SAN DIEGO (KGTV) -- San Diego Unified’s district physician says an experimental alternative to home quarantine is keeping more students in classrooms following a COVID-19 exposure, but it’s also posing daunting administrative burdens for school staff.
As of Sept. 15, about 550 San Diego Unified students were in quarantine after close contact with a person who tested positive, said district spokesman Michael Murad.
Typically, those students would complete an up to 10-day quarantine at home, but the district was able to keep some of the students in class under a new framework from the state called modified quarantine.
Murad could not immediately say how many of the roughly 550 students were on modified quarantine and how many were sent home. District physician Dr. Howard Taras estimated a few hundred students had participated in modified quarantines during the first few weeks of school.
“It was designed to keep students in school, and I think it is doing that,” Taras said.
Modified quarantine allows unvaccinated students to remain in school after an exposure under certain conditions. The exposure must have occurred at school, with everyone involved consistently wearing masks. Going forward, the exposed student has to undergo twice-weekly testing and stay masked.
Students on modified quarantine are allowed to attend class as they would normally, but they are barred from extracurriculars and after-school programs like sports.
“The idea is that if the initial exposure occurred in the classroom and you remain in that classroom, you’re not adding any other additional children to the equation,” Taras said.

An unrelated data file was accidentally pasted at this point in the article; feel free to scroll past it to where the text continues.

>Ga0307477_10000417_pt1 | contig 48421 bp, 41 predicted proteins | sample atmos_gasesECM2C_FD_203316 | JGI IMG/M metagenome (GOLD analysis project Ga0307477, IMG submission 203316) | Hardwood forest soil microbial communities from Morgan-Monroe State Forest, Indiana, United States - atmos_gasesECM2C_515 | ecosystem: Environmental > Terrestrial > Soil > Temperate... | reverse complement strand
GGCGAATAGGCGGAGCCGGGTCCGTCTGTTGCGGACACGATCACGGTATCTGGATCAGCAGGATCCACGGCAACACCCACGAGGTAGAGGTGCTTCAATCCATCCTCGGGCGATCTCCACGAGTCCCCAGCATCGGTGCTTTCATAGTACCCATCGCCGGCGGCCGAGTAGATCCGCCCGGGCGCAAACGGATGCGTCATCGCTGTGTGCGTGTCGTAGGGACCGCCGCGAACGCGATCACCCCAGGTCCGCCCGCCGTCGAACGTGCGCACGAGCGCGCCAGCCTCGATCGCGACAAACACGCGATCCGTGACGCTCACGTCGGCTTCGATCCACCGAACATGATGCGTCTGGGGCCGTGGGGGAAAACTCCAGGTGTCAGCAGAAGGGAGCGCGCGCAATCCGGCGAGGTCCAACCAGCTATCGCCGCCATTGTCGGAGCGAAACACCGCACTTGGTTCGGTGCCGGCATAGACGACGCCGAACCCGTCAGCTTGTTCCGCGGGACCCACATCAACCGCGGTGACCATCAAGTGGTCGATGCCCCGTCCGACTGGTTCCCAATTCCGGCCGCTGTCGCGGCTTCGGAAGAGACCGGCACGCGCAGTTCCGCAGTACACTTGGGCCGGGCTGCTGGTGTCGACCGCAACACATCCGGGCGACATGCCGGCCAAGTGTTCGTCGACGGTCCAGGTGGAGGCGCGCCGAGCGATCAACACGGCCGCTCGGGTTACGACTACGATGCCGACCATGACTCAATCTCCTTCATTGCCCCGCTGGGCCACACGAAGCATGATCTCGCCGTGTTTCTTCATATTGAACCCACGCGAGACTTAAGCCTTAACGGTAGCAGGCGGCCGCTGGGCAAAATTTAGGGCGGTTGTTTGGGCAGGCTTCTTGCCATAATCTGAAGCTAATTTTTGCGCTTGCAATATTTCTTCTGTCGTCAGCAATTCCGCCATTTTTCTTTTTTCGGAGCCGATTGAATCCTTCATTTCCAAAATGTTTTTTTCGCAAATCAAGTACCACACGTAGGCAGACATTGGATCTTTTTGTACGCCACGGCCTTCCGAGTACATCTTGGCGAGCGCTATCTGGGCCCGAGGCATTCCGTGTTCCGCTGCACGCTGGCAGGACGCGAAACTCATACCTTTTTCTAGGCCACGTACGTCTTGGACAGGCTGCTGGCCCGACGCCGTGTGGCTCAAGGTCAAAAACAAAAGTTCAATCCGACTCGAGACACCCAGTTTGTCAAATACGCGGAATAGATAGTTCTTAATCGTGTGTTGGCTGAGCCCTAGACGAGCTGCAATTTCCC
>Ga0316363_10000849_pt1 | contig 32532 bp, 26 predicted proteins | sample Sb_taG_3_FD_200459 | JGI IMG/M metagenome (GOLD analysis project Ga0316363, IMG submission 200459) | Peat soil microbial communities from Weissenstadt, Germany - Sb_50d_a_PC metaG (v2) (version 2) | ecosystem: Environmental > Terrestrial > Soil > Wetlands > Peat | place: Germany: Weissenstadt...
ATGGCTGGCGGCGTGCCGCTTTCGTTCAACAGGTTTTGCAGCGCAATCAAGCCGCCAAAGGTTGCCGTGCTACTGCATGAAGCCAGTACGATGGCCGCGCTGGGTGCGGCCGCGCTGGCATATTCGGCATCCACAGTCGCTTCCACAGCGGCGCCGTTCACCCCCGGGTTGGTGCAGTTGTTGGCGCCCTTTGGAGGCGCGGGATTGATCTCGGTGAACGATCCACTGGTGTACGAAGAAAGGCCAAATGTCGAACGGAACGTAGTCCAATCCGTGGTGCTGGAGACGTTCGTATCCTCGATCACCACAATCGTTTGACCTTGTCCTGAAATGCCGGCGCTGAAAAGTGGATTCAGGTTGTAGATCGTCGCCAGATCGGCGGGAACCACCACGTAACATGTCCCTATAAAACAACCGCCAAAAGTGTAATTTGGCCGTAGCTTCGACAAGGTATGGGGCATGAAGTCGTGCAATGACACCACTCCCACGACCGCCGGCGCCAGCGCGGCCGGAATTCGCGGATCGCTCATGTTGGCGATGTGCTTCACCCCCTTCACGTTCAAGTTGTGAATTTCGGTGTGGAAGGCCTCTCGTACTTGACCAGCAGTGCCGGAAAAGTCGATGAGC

Vaccinated students without symptoms do not have to quarantine after a COVID-19 exposure, but they are encouraged to get tested.
Taras said the state designed the modified quarantine framework to strike a balance between continuity of classroom instruction and safety. Still, the first few weeks of school have revealed significant technical challenges.
“All school districts in San Diego County are struggling with this,” said Taras. “It is a bit of a logistical nightmare.”
School staff must sort through a complicated web of testing and notification requirements, Taras said. Since the state bases the twice-weekly testing requirement on a student’s date of exposure, staff members sometimes have to generate different testing schedules for students within the same cluster.
Several of California’s largest school districts have delayed offering a modified quarantine option, instead opting to send exposed children home regardless of masking or vaccination status. ABC 10News reviewed nine large California districts and found four do not offer modified quarantine: Long Beach Unified School District, Oakland Unified School District, San Francisco Unified School District and Santa Ana Unified School District.
San Francisco Unified said the framework was too impractical with their current staffing and supply of COVID tests. Additionally, the district said it did not have the capability to verify that children on modified quarantine refrained from after-school programs and activities.
The Oakland Unified School District recently announced it would no longer offer modified quarantines for high school students.
By contrast, Los Angeles Unified, which reported about 6,500 students in isolation after one week of school, said last week it would begin offering modified quarantine for unvaccinated students.